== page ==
National Geographic: The National Parks: An Illustrated History

National Geographic the National ParksNational Geographic: The National Parks: An Illustrated History by Kim Heacox

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An inspired tribute to the astonishing beauty and priceless cultural treasures of America’s National Parks, this volume is a lavish celebration of the 100th anniversary of the National Park Service. National Geogrphic the National Parks2“National Geographic The National Parks” collects the very best of National Geographic’s photographs, combined with an expertly told history: from the multi-hued layers of the Grand Canyon to the verdigris flame of the Statue of Liberty, this book presents a breathtaking panorama of the National Parks.
NG National Parks 3With the stories behind the first female park ranger, a decidedly amateur scuba expedition that unearthed a submerged Civil War treasure trove, and so much more, Heacox takes readers on a VIP tour of America’s rich natural and cultural heritage. The full sweep of wonders from pristine coral reefs to the Gettysburg battlefield to glaciers and all the glorious diversity in between offers a breathtaking tour of the very best of America’s national treasures.”National Parks 4

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Walking the Kiso Road: A Modern-Day Exploration of Old Japan

Walking the Kiso RoadWalking the Kiso Road: A Modern-Day Exploration of Old Japan by William Scott Wilson

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Step back into old Japan in this fascinating travelogue of the famous Kiso Road, an ancient route used by samurai and warlords, which remains much the same today as it did hundreds of years ago.
Take a trip to old Japan with William Scott Wilson as he travels the ancient Kiso Road, a legendary route that remains much the same today as it was hundreds of years ago. The Kisoji, which runs through the Kiso Valley in the Japanese Alps, has been in use since at least 701 C.E. In the seventeenth century, it was the route that the daimyo (warlords) used for their biennial trips along with their samurai and porters to the new capital of Edo (now Tokyo). The natural beauty of the route is renowned and famously inspired the landscapes of Hiroshige, as well as the work of many other artists and writers. Wilson, esteemed translator of samurai philosophy, has walked the road several times and is a delightful and expert guide to this popular tourist destination; he shares its rich history and lore, literary and artistic significance, cuisine and architecture, as well as his own experiences.”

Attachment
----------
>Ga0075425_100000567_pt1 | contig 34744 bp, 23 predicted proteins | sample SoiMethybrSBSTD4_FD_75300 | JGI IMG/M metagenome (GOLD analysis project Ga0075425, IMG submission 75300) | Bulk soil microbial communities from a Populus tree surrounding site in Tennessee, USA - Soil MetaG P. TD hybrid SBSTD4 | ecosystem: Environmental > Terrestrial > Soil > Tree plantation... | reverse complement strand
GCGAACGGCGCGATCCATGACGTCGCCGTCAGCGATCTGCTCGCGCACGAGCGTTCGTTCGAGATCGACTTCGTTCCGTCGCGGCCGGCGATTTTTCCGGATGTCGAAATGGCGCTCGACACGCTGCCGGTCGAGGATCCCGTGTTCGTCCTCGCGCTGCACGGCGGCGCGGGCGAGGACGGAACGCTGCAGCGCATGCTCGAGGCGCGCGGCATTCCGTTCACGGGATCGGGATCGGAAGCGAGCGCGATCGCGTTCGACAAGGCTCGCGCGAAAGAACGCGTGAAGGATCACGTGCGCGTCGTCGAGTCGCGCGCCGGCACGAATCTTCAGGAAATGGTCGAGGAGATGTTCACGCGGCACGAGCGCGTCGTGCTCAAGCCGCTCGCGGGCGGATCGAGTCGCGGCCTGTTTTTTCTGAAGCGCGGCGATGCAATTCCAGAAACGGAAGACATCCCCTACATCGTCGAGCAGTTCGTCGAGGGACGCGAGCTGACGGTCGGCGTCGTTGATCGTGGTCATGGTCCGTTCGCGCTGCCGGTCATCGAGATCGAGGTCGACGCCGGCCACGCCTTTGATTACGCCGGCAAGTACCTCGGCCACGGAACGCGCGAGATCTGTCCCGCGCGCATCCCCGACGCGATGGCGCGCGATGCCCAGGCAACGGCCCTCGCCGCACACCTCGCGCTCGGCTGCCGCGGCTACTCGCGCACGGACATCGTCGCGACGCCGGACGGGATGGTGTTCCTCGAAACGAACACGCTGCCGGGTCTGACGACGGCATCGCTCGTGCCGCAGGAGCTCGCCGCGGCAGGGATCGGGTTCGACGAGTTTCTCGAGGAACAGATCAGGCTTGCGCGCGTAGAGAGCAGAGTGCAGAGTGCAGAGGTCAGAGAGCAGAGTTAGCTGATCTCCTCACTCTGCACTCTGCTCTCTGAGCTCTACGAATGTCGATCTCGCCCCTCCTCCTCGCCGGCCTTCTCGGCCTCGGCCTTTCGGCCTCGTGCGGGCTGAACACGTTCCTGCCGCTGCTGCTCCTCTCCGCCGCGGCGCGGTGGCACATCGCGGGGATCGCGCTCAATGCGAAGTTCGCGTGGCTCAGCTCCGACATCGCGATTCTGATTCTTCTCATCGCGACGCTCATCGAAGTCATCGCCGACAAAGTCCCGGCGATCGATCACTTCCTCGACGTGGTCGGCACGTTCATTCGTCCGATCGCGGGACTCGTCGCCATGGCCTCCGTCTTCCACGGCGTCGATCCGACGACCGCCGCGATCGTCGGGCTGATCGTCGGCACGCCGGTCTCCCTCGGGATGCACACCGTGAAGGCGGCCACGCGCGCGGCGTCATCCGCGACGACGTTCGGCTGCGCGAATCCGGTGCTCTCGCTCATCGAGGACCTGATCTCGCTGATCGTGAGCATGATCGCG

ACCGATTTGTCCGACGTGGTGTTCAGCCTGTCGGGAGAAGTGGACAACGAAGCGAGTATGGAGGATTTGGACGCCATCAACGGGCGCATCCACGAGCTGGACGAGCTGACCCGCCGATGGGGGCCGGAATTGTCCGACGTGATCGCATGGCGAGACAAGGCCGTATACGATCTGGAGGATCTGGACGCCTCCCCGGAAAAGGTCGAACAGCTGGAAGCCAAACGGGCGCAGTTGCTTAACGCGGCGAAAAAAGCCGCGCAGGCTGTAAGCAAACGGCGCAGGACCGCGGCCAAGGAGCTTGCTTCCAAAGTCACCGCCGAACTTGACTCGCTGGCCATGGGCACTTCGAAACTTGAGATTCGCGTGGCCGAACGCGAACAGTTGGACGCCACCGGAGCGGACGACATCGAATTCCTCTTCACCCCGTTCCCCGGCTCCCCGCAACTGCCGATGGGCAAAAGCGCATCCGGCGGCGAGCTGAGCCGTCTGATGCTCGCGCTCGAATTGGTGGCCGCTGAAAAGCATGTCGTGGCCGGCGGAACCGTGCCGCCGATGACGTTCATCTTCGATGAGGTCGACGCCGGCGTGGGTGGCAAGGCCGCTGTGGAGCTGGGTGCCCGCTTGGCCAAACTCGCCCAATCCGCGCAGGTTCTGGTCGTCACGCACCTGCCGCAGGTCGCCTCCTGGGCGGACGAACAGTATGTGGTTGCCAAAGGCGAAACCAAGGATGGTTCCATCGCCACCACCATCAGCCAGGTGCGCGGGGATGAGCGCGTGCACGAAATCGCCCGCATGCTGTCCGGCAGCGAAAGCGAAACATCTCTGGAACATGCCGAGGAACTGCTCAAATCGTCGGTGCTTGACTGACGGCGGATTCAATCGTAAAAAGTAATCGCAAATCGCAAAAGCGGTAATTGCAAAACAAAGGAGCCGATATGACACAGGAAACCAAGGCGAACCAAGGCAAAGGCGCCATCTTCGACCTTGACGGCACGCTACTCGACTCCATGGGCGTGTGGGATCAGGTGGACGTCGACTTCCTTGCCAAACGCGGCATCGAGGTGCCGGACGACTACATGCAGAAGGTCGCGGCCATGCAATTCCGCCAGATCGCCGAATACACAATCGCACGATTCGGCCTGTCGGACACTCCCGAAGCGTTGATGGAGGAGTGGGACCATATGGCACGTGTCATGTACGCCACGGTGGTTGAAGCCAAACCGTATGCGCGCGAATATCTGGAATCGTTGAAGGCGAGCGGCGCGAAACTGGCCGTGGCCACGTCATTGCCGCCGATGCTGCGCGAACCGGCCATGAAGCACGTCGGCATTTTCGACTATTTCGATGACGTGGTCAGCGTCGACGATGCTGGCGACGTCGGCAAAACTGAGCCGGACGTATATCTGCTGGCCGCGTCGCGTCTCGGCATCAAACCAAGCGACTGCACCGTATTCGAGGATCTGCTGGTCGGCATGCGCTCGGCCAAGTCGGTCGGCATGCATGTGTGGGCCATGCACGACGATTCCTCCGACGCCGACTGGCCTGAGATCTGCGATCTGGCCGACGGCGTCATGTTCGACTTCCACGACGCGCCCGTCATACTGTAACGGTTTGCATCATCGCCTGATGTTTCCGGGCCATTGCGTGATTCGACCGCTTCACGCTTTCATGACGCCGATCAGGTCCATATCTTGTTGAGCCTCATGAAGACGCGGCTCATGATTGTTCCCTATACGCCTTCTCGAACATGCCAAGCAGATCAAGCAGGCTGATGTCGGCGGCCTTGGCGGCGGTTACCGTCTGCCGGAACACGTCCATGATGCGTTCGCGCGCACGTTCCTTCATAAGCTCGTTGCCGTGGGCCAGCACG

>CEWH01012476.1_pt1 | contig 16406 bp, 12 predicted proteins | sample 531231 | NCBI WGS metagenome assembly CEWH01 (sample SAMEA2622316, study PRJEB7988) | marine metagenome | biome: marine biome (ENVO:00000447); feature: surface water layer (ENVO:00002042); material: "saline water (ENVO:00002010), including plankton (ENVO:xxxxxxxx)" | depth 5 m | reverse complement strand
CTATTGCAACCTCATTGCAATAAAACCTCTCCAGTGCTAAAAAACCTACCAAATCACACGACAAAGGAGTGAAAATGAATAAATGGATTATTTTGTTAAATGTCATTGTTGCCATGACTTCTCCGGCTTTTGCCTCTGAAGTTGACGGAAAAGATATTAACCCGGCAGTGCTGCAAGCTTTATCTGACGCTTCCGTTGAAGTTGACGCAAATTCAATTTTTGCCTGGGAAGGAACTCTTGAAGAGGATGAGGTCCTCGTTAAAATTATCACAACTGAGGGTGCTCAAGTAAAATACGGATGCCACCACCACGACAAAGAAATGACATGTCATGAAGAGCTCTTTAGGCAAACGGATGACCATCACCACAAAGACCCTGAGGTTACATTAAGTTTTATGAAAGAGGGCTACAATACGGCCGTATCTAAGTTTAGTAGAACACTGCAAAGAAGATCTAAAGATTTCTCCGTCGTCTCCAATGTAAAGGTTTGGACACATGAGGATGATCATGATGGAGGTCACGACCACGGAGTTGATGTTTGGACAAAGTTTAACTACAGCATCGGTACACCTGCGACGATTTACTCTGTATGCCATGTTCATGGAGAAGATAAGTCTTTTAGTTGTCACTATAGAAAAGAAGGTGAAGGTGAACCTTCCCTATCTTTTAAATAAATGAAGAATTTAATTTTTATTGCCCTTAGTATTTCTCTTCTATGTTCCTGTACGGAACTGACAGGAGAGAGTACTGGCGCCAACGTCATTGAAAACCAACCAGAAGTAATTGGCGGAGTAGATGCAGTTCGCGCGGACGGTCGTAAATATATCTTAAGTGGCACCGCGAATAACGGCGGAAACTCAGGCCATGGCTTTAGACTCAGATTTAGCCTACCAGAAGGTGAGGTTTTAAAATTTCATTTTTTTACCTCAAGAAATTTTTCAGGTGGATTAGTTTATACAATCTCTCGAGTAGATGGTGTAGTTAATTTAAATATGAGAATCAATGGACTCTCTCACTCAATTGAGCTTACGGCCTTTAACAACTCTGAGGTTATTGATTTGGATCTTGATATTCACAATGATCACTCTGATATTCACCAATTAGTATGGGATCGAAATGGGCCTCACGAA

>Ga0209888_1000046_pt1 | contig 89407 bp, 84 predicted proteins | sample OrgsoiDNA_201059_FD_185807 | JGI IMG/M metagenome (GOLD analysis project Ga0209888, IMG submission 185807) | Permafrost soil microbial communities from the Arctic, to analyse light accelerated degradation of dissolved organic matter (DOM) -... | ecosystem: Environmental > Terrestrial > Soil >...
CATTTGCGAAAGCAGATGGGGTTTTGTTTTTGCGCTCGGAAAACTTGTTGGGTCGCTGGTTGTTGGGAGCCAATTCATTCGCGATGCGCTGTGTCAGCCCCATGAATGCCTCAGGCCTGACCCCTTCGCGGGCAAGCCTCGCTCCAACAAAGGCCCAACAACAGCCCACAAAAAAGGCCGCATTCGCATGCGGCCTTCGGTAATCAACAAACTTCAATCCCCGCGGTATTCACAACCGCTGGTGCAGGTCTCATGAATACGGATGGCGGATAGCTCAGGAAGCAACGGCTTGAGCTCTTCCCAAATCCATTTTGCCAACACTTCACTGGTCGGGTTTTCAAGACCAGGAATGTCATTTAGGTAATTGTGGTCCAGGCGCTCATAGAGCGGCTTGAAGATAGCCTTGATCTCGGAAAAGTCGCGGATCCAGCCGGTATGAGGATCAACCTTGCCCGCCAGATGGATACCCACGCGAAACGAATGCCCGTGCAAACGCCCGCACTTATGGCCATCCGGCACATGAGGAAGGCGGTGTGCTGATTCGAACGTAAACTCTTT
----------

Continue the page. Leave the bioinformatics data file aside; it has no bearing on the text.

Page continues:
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The Heat and Dust Project: The Broke Couple’s Guide to Bharat

the Heat And DustThe Heat and Dust Project: The Broke Couple’s Guide to Bharat by Saurav Jha & Devapriya Roy

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Living in a sunny barsati in south Delhi, Saurav Jha and Devapriya Roy are your average DINK couple, about to acquire a few EMIs and come of age in the modern consumerist world. Only, they don’t. They junk the swivel chairs, gain a couple of backpacks and set out on a transformational journey across India. On a very, very tight budget: five hundred rupees a day for bed and board. And the Heat and Dust project begins. Joining the ranks of firang gap-year kids and Israelis fresh out of compulsory army service, they travel across a land in which five thousand years of Indian history seem to jostle side by side. It is, by turns, holy and hectic, thuggish and comic, amoral and endearing. In buses that hurtle through the darkness of the night and the heat of the day, across thousands of miles, in ever new places, the richness of this crowded palette spills over into their lives. From rooms by the hour to strange dinner invitations, from spectacular forts to raging tantrums, this is a youthful account of wanderlust and whimsy, of eccentric choices that unfold into the journey of a lifetime … and a supreme test of marriage.

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Deep South: Four Seasons on Back Roads by Paul Theroux

Deep SouthDeep South: Four Seasons on Back Roads by Paul Theroux

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One of the most acclaimed travel writers of our time turns his unflinching eye on an American South too often overlooked
Paul Theroux has spent fifty years crossing the globe, adventuring in the exotic, seeking the rich history and folklore of the far away. Now, for the first time, in his tenth travel book, Theroux explores a piece of America the Deep South. He finds there a paradoxical place, full of incomparable music, unparalleled cuisine, and yet also some of the nation’s worst schools, housing, and unemployment rates. It’s these parts of the South, so often ignored, that have caught Theroux’s keen traveler’s eye.On road trips spanning four seasons, wending along rural highways, Theroux visits gun shows and small-town churches, laborers in Arkansas, and parts of Mississippi where they still call the farm up the road the plantation. He talks to mayors and social workers, writers and reverends, the working poor and farming families the unsung heroes of the south, the people who, despite it all, never left, and also those who returned home to rebuild a place they could never live without.From the writer whose great mission has always been to transport us beyond that reading chair, to challenge himself and thus, to challenge us (“Boston Globe”), “Deep South “is an ode to a region, vivid and haunting, full of life and loss alike.

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